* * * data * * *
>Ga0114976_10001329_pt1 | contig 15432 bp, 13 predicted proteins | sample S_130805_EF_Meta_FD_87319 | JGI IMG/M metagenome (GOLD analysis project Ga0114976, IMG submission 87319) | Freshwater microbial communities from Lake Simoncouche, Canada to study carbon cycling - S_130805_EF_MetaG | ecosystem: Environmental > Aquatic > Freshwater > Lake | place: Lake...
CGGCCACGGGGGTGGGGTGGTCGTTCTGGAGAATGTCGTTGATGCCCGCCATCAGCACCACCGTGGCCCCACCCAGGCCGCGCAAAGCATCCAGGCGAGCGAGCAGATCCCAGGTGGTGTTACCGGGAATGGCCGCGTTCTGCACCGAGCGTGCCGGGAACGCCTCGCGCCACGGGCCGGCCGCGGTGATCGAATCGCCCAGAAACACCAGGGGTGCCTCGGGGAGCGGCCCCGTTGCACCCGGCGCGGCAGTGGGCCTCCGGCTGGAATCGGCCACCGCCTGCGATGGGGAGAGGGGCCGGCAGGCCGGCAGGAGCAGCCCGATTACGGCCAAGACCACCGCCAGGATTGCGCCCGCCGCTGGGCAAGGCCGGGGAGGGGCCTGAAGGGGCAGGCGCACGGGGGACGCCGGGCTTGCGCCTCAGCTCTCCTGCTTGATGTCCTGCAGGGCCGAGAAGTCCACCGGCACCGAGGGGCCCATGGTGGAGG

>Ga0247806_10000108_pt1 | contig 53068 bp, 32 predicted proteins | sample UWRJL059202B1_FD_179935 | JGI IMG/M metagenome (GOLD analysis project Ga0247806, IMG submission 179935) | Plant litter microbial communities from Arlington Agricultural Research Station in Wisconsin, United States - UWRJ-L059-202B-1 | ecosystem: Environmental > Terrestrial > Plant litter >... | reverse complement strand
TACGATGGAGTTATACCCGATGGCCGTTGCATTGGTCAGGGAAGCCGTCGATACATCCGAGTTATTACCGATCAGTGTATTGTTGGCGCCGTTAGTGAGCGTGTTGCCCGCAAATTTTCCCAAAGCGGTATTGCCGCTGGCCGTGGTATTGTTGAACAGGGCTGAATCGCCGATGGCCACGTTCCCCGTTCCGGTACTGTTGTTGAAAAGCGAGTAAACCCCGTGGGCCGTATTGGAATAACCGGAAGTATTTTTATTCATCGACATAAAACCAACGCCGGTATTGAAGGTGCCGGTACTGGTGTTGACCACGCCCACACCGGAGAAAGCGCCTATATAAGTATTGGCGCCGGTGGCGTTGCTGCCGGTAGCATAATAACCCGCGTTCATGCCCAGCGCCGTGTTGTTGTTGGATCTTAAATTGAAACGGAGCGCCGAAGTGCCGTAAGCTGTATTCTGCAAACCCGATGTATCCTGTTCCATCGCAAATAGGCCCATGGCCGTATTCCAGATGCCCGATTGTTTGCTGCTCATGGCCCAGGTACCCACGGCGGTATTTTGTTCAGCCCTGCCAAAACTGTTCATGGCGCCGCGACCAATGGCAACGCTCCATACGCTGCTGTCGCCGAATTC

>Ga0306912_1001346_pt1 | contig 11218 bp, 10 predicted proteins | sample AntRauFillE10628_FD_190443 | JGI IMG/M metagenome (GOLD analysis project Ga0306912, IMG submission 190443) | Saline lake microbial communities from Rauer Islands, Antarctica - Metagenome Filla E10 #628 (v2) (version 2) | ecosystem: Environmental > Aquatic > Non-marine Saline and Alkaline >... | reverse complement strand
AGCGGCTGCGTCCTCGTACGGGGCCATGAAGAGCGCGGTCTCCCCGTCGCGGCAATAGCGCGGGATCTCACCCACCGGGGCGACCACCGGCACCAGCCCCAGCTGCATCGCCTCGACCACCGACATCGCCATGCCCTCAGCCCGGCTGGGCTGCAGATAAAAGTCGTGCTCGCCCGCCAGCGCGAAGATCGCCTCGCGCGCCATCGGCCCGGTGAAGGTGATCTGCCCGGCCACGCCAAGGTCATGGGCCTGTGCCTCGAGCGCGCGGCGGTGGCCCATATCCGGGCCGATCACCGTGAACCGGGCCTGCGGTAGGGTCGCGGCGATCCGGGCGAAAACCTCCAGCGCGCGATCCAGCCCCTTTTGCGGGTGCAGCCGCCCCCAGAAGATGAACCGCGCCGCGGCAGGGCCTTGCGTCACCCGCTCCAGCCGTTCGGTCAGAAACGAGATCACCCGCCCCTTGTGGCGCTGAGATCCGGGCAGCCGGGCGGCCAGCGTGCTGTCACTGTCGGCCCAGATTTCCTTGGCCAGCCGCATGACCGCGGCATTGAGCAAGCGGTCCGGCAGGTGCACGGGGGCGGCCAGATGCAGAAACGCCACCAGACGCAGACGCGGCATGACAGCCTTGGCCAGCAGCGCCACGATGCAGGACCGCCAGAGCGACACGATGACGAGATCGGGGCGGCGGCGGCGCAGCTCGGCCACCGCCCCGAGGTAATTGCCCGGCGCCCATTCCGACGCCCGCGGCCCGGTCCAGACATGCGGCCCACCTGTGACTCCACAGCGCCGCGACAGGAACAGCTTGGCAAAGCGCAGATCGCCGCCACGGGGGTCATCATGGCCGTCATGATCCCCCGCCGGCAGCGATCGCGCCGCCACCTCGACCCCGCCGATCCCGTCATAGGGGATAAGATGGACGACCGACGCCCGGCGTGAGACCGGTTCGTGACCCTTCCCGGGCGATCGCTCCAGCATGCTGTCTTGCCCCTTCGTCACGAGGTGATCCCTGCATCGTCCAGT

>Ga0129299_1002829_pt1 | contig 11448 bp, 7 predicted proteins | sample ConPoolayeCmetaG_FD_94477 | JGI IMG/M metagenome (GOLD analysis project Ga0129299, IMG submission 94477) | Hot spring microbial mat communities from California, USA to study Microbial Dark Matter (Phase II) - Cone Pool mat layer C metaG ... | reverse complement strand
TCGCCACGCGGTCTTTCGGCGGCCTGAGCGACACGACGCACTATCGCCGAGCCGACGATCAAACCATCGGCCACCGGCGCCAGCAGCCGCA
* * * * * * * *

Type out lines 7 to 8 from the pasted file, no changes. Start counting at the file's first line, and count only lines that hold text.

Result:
>Ga0129299_1002829_pt1 | contig 11448 bp, 7 predicted proteins | sample ConPoolayeCmetaG_FD_94477 | JGI IMG/M metagenome (GOLD analysis project Ga0129299, IMG submission 94477) | Hot spring microbial mat communities from California, USA to study Microbial Dark Matter (Phase II) - Cone Pool mat layer C metaG ... | reverse complement strand
TCGCCACGCGGTCTTTCGGCGGCCTGAGCGACACGACGCACTATCGCCGAGCCGACGATCAAACCATCGGCCACCGGCGCCAGCAGCCGCA